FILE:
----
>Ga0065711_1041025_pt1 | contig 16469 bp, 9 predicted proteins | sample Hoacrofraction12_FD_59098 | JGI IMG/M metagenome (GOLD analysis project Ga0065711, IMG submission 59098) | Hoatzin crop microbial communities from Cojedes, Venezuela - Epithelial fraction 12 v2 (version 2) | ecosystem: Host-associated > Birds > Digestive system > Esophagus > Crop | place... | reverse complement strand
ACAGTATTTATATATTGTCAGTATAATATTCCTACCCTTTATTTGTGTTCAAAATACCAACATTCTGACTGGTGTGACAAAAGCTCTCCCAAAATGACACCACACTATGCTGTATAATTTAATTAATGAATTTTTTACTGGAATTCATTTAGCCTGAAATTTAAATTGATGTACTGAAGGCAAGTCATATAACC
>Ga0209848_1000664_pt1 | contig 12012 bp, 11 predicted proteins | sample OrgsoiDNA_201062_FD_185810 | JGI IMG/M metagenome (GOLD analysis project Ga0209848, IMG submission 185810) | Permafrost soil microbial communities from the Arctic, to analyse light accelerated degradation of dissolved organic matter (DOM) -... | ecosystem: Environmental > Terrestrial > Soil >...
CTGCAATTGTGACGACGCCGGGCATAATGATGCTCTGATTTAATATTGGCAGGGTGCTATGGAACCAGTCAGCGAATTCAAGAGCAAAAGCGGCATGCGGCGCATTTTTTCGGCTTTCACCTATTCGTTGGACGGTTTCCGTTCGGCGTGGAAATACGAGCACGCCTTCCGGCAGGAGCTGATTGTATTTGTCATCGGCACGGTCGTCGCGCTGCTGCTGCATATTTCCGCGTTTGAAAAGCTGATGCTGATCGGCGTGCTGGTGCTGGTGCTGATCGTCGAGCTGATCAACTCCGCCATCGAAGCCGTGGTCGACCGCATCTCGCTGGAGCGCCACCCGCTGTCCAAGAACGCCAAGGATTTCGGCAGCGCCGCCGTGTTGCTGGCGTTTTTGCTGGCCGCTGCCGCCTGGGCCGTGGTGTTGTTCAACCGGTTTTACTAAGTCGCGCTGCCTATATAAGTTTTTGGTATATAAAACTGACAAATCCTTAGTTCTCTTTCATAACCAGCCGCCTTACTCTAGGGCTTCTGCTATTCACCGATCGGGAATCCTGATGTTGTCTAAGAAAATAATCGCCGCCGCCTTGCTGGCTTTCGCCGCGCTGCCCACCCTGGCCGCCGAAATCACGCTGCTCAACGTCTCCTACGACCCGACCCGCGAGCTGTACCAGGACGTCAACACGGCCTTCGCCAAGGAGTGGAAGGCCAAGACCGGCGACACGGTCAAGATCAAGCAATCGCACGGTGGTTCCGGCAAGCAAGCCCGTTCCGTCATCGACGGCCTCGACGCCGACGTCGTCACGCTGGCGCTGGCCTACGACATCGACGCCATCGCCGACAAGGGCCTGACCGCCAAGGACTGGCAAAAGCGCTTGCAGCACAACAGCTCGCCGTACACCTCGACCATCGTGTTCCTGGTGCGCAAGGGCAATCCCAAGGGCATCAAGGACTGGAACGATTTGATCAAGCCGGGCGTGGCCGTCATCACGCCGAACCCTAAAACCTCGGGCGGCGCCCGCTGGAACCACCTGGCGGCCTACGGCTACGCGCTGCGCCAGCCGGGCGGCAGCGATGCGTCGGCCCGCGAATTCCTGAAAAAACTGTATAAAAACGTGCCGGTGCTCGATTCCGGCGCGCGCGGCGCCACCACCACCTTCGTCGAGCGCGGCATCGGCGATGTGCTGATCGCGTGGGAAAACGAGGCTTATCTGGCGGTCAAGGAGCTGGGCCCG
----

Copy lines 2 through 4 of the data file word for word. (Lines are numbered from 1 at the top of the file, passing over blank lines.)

ACAGTATTTATATATTGTCAGTATAATATTCCTACCCTTTATTTGTGTTCAAAATACCAACATTCTGACTGGTGTGACAAAAGCTCTCCCAAAATGACACCACACTATGCTGTATAATTTAATTAATGAATTTTTTACTGGAATTCATTTAGCCTGAAATTTAAATTGATGTACTGAAGGCAAGTCATATAACC
>Ga0209848_1000664_pt1 | contig 12012 bp, 11 predicted proteins | sample OrgsoiDNA_201062_FD_185810 | JGI IMG/M metagenome (GOLD analysis project Ga0209848, IMG submission 185810) | Permafrost soil microbial communities from the Arctic, to analyse light accelerated degradation of dissolved organic matter (DOM) -... | ecosystem: Environmental > Terrestrial > Soil >...
CTGCAATTGTGACGACGCCGGGCATAATGATGCTCTGATTTAATATTGGCAGGGTGCTATGGAACCAGTCAGCGAATTCAAGAGCAAAAGCGGCATGCGGCGCATTTTTTCGGCTTTCACCTATTCGTTGGACGGTTTCCGTTCGGCGTGGAAATACGAGCACGCCTTCCGGCAGGAGCTGATTGTATTTGTCATCGGCACGGTCGTCGCGCTGCTGCTGCATATTTCCGCGTTTGAAAAGCTGATGCTGATCGGCGTGCTGGTGCTGGTGCTGATCGTCGAGCTGATCAACTCCGCCATCGAAGCCGTGGTCGACCGCATCTCGCTGGAGCGCCACCCGCTGTCCAAGAACGCCAAGGATTTCGGCAGCGCCGCCGTGTTGCTGGCGTTTTTGCTGGCCGCTGCCGCCTGGGCCGTGGTGTTGTTCAACCGGTTTTACTAAGTCGCGCTGCCTATATAAGTTTTTGGTATATAAAACTGACAAATCCTTAGTTCTCTTTCATAACCAGCCGCCTTACTCTAGGGCTTCTGCTATTCACCGATCGGGAATCCTGATGTTGTCTAAGAAAATAATCGCCGCCGCCTTGCTGGCTTTCGCCGCGCTGCCCACCCTGGCCGCCGAAATCACGCTGCTCAACGTCTCCTACGACCCGACCCGCGAGCTGTACCAGGACGTCAACACGGCCTTCGCCAAGGAGTGGAAGGCCAAGACCGGCGACACGGTCAAGATCAAGCAATCGCACGGTGGTTCCGGCAAGCAAGCCCGTTCCGTCATCGACGGCCTCGACGCCGACGTCGTCACGCTGGCGCTGGCCTACGACATCGACGCCATCGCCGACAAGGGCCTGACCGCCAAGGACTGGCAAAAGCGCTTGCAGCACAACAGCTCGCCGTACACCTCGACCATCGTGTTCCTGGTGCGCAAGGGCAATCCCAAGGGCATCAAGGACTGGAACGATTTGATCAAGCCGGGCGTGGCCGTCATCACGCCGAACCCTAAAACCTCGGGCGGCGCCCGCTGGAACCACCTGGCGGCCTACGGCTACGCGCTGCGCCAGCCGGGCGGCAGCGATGCGTCGGCCCGCGAATTCCTGAAAAAACTGTATAAAAACGTGCCGGTGCTCGATTCCGGCGCGCGCGGCGCCACCACCACCTTCGTCGAGCGCGGCATCGGCGATGTGCTGATCGCGTGGGAAAACGAGGCTTATCTGGCGGTCAAGGAGCTGGGCCCG